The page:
As a part of our lessons on fiction story elements and our author study of Eric Carle, we compared the stories The Mixed-Up Chameleon and The Foolish Tortoise. Using a Double Bubble Map, we started with how the two stories are the same: author, problems, solutions, setting, animals, reptiles, etc. We then talked about how those things are the same, there are differences between them. We color coded the parts to show how although they have elements that are the same, the author used them differently to create two unique stories.
Tuesday, April 22, 2014
In writing the students created paper eggs using patterns and paint. They then wrote descriptive papers about their eggs. We numbered each egg and then mixed them up before hanging them on the bulletin board. The students then put a folded flip card with their number next to their egg writing. Each student took turns reading their descriptive writing to their class to see if they could find which egg was theirs. They then flipped the number card up to confirm their guess. When the guesses were incorrect, we discussed the importance of using good descriptions when writing to give the reader, or audience, a visual of what the author is talking about.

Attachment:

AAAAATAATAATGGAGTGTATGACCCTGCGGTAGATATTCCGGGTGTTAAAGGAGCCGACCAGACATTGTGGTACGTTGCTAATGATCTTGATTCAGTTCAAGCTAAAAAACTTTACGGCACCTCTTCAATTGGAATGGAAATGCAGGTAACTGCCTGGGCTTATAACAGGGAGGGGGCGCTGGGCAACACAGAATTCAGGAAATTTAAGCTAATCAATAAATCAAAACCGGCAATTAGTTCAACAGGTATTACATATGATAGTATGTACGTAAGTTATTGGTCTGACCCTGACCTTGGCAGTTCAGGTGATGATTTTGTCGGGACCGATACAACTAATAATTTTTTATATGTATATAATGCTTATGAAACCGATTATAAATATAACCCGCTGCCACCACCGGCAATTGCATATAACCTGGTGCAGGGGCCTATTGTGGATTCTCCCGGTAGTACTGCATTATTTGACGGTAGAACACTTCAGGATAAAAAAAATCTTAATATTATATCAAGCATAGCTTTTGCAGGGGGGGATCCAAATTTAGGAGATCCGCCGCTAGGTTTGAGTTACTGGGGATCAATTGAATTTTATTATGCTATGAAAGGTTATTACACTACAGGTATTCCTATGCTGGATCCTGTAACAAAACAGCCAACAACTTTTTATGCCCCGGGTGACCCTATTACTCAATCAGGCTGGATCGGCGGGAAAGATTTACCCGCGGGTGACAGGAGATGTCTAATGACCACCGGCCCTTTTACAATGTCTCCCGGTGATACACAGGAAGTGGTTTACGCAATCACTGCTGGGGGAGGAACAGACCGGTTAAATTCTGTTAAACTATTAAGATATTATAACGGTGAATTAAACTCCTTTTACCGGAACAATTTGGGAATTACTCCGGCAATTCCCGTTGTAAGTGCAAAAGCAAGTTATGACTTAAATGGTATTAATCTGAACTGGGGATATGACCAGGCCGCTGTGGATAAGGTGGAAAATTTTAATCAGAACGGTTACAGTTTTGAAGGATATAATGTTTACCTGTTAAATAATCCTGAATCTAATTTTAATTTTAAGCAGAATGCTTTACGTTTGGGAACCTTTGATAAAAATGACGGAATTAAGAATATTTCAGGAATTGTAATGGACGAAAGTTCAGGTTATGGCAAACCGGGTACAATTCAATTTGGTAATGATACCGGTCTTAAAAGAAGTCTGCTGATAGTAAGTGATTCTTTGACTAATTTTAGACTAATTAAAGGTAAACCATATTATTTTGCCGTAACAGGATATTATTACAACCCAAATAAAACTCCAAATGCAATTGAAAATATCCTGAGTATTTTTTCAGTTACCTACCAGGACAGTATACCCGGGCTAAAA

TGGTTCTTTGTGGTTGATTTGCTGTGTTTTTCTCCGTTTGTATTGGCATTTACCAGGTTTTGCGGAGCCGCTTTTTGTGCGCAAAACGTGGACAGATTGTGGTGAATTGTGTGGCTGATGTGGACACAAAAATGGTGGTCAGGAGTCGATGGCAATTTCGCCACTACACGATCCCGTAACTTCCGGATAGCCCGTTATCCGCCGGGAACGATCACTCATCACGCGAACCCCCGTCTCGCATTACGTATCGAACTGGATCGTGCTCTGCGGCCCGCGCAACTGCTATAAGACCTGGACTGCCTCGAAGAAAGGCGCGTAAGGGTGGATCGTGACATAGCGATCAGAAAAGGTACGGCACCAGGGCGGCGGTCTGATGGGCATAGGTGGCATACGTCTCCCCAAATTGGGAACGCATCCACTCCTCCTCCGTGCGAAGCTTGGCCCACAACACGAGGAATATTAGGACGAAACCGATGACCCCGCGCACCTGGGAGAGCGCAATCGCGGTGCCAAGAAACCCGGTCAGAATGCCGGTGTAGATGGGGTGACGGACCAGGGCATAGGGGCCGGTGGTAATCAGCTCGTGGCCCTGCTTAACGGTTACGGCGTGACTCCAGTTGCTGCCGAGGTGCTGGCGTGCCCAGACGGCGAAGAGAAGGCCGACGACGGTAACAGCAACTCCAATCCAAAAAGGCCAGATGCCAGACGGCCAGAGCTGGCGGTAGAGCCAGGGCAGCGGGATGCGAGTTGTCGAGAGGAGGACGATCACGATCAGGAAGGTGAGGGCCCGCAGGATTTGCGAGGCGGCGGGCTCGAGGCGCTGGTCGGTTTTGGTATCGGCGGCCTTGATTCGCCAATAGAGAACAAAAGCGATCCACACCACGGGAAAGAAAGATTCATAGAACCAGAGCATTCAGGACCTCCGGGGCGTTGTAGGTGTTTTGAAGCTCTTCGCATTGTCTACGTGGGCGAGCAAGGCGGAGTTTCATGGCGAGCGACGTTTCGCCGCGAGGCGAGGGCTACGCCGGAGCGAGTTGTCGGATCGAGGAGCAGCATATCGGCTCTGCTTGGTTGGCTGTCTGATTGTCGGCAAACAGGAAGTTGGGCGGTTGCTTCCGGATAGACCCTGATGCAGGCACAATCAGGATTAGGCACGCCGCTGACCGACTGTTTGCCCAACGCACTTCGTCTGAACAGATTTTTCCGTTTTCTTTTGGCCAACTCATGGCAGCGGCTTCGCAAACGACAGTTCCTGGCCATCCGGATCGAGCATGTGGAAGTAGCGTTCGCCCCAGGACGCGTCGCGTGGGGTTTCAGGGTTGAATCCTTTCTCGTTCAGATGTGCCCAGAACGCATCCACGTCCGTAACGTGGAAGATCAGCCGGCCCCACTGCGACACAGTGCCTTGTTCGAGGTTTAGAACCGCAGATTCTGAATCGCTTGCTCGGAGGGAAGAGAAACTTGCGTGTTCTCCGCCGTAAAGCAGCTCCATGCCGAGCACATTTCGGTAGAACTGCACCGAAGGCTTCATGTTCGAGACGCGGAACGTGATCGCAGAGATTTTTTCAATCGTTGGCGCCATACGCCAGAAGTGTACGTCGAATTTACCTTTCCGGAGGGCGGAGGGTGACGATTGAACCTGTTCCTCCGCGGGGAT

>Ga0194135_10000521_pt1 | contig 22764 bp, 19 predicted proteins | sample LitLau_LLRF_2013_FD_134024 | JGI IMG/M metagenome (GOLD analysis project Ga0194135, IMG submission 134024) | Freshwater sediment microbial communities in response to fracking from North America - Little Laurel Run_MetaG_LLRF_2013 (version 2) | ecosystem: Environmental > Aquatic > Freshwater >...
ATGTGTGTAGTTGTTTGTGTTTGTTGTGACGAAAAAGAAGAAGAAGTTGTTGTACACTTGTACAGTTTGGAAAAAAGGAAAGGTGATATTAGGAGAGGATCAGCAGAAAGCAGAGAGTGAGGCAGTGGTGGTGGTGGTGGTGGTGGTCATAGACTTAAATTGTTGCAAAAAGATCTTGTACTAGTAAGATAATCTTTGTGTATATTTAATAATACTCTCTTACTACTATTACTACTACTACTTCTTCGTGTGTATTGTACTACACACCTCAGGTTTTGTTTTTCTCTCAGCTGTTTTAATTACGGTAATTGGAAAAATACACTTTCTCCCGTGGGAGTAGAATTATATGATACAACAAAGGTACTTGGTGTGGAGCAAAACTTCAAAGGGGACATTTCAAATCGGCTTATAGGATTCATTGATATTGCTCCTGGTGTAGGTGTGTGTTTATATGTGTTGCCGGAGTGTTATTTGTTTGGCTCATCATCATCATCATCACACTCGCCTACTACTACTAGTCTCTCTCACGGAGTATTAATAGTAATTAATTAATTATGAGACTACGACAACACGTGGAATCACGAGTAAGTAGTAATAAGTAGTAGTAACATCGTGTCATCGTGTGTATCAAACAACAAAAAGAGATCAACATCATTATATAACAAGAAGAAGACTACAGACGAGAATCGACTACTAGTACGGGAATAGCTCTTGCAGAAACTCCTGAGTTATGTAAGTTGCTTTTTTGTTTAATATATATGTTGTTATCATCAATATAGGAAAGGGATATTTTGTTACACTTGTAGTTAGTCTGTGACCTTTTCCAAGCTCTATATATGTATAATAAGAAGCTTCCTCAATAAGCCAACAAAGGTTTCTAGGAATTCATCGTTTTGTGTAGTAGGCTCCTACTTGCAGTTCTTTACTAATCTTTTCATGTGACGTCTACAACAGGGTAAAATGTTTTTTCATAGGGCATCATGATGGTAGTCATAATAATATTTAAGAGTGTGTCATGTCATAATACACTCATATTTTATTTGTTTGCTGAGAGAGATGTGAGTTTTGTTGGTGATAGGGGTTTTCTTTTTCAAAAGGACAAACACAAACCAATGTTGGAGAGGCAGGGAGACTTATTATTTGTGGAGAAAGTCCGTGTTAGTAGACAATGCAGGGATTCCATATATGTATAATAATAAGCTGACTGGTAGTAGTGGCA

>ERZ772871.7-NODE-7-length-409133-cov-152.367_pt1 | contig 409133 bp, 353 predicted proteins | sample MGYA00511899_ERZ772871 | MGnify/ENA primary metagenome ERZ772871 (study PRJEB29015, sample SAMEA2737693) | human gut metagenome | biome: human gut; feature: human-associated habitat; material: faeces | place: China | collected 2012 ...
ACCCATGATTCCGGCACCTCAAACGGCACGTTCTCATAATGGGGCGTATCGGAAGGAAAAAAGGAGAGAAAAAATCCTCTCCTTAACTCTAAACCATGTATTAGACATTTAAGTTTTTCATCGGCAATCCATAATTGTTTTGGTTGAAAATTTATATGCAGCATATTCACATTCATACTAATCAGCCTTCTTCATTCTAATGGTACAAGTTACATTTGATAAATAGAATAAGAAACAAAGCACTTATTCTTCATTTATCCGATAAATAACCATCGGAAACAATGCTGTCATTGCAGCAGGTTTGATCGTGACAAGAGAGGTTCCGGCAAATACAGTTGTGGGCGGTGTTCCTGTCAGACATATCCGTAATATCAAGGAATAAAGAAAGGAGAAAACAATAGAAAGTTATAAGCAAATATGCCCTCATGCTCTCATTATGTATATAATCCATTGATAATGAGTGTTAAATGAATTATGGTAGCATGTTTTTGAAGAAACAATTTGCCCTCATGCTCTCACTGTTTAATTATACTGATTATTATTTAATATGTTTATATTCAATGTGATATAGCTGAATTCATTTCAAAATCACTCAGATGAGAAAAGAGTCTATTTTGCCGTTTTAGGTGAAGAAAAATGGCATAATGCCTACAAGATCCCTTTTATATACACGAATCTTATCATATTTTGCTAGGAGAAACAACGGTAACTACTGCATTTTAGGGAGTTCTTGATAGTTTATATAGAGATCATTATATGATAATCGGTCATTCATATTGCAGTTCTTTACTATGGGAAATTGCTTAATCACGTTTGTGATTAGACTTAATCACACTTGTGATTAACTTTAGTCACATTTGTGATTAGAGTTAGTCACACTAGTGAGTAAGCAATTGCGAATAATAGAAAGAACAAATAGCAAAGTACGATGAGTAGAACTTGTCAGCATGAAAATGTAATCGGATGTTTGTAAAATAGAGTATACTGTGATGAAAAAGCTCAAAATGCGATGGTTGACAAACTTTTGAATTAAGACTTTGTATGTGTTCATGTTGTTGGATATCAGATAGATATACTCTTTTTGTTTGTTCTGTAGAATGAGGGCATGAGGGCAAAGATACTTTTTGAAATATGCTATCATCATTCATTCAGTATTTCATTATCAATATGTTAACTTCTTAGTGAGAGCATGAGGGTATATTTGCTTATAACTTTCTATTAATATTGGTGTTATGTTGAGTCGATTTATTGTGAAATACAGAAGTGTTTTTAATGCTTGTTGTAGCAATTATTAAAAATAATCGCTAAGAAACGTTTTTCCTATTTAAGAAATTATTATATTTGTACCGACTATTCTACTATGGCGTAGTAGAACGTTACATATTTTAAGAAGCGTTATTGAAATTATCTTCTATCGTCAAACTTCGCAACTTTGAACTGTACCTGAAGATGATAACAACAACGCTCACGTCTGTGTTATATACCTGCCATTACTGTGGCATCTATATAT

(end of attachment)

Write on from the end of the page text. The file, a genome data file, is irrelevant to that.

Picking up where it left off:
In reading we learned about various types of media and the techniques used in each to convey the author's purpose. The students learned about internet sites, commercials, pint ads, and product labels. In one lesson, they designed their own print ad using techniques we learned about. In other lesson, they created a "pie" diagram to define the three reasons author's write: persuade, inform, and entertain. In another lesson, they chose two types of media and compared their techniques on a Venn Diagram.
Sunday, April 6, 2014
The students created Tree Maps on the computer using Pixie 2 for 3D shapes. After adding the 3D shapes under each branch, they then searched through the stickers to find real life examples of the shapes.